Storytime at the LMS

 15 February 2019   Public Engagement

‘Science is not finished until it is communicated’

Researchers around the world dedicate their lives to their area of expertise and advancing knowledge bit by bit for the betterment of our lives and the world we live in. But all of those hours fighting to uncover that next nugget of information really wouldn’t be worth it if you kept it to yourself.

Communication is so important in the scientific community. Not only amongst peers and other scientists, but also with other communities such as the public. But how do you get someone to listen to what you have to say, and more importantly remember what you have said?

The short answer. Storytelling.

On 5 February, researchers from all stages of their career and a variety of disciplines joined together for a ‘Telling Stories about Research’ workshop. The day was led by Kat Arney, an LMS alumna, and Sarah Hazell from First Create the Media; a science communications consultancy.

The workshop covered what makes a great story and why storytelling is so important, as well as considering key factors like narrative, characters and emotions. While the morning sessions utilised some infamous children’s stories like ‘The Enormous Turnip’ and ‘The Ugly Duckling’, the afternoon sessions allowed attendees to apply what they had learnt to scientific publications. The workshop concluded with our LMS researchers getting creative and writing stories about their own research. The storytelling talent of our researchers shone through with attendees sharing captivating stories about RNA polymerase, cryo EM and antibiotic resistance to name just a few.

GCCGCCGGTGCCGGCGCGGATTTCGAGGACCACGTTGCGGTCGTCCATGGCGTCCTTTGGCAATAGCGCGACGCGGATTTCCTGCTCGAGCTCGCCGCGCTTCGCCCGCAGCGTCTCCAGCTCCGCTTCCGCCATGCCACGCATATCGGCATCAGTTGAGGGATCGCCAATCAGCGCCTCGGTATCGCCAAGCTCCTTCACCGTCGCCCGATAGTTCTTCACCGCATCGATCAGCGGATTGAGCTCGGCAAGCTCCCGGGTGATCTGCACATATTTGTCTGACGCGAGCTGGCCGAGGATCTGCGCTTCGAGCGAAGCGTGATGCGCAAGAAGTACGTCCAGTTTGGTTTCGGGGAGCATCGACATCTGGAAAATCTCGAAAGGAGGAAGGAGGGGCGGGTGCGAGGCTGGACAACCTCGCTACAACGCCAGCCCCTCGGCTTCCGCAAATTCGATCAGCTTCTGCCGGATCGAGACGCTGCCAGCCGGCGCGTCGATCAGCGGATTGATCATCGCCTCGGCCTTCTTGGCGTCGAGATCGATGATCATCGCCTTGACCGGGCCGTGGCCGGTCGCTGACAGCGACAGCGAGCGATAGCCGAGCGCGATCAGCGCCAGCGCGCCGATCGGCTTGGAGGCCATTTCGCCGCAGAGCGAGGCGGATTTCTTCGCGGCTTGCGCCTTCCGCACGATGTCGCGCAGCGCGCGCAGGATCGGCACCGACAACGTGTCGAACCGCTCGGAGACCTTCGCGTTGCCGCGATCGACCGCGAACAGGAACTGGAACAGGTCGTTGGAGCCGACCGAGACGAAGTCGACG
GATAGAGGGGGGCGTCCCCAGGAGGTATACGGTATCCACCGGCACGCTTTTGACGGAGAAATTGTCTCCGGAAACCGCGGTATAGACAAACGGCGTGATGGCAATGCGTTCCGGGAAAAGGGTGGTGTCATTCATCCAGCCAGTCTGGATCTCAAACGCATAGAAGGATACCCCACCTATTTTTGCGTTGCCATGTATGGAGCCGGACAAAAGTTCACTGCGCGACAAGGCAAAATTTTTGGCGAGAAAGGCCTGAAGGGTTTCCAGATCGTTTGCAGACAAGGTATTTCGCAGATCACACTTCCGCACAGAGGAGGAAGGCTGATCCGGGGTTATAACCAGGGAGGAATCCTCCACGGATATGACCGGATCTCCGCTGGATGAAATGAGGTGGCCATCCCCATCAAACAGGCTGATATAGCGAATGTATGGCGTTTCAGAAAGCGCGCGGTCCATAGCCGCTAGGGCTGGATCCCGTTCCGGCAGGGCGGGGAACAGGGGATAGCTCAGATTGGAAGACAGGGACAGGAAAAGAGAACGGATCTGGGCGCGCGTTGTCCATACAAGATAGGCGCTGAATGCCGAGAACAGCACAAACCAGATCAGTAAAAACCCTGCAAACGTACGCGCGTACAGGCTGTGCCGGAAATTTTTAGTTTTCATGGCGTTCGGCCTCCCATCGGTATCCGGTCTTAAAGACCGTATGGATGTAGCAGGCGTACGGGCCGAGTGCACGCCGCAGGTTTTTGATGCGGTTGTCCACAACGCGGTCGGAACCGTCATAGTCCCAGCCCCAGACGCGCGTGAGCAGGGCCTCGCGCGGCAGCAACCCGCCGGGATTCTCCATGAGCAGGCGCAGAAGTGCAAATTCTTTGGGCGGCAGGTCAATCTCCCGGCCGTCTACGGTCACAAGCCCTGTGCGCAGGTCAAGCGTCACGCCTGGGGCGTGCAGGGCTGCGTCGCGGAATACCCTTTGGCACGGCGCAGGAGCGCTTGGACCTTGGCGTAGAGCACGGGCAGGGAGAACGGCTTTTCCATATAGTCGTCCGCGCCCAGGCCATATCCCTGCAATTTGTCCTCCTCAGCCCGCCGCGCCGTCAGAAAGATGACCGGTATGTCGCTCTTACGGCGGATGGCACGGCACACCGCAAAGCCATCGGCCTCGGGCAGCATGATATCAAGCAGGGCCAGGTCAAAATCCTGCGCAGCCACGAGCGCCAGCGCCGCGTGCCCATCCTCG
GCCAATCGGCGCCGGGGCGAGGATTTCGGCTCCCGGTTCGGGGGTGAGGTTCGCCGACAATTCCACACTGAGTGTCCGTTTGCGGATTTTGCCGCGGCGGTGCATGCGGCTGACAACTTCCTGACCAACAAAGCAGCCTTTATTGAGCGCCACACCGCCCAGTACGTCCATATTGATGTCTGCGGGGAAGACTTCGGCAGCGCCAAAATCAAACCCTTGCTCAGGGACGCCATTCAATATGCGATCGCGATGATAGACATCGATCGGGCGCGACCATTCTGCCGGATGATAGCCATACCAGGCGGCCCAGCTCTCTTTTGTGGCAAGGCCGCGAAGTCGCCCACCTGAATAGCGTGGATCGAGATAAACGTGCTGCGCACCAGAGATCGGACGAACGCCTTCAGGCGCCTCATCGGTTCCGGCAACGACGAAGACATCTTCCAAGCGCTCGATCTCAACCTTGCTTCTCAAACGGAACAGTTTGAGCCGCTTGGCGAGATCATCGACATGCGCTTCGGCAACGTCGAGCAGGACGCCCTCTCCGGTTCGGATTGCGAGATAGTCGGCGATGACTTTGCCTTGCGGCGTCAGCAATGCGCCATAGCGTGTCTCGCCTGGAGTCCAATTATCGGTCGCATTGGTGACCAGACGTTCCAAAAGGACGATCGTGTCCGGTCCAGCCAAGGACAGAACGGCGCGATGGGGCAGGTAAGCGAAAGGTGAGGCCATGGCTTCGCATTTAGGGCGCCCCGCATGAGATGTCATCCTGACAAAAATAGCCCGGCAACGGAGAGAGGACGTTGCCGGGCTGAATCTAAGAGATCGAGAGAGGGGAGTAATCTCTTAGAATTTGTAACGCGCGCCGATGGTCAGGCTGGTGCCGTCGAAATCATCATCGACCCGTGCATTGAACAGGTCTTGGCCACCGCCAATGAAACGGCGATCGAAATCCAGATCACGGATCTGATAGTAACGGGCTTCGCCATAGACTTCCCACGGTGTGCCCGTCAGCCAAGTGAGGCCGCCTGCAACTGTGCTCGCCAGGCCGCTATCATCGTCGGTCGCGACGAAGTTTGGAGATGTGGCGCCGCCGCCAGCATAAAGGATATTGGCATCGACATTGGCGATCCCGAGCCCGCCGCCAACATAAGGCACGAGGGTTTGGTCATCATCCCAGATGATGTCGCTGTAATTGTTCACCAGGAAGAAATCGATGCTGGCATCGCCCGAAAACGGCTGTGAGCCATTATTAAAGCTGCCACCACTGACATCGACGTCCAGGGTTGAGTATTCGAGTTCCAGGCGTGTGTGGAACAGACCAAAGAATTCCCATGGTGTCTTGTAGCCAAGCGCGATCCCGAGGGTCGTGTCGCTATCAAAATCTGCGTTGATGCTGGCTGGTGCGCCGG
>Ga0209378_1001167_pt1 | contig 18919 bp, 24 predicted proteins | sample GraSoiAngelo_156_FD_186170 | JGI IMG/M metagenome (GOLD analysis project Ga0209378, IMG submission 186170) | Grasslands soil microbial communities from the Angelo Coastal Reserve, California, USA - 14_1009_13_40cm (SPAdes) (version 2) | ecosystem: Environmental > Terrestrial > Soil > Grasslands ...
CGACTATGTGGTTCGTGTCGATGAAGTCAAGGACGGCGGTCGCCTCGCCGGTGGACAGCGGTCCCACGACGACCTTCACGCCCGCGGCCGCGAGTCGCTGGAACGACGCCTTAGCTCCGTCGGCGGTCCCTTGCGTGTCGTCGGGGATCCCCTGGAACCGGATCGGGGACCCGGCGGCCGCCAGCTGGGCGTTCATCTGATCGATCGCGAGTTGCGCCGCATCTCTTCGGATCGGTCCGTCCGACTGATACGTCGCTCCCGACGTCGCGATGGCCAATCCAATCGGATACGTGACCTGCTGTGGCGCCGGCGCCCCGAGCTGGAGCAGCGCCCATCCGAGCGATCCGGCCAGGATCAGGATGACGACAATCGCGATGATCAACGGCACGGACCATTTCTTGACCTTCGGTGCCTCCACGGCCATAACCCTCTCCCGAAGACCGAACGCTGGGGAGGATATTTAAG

Some of the researchers who attended shared their highlights of the workshop which included “instructor enthusiasm”, “being able to tell a story about my own research” and “creating characters within a research story gave me a new perspective”. Others shared how “it really helped me to think about how to structure a talk to make it interesting” and how the workshop was “definitely helpful to get your story across to a variety of audiences. One attendee said they would “do it again for other projects and it had been very useful to have dedicated time to work on the story”.

The storytelling workshop was a great success and really made our researchers consider how best to communicate their research to a variety of audiences that could help to further their careers. Who knows, there may even be an LMS science story book coming your way in the near future.

We would like to thank Kat and Sarah from First Create the Media for a fantastically engaging workshop about storytelling. For more information, please check out their website.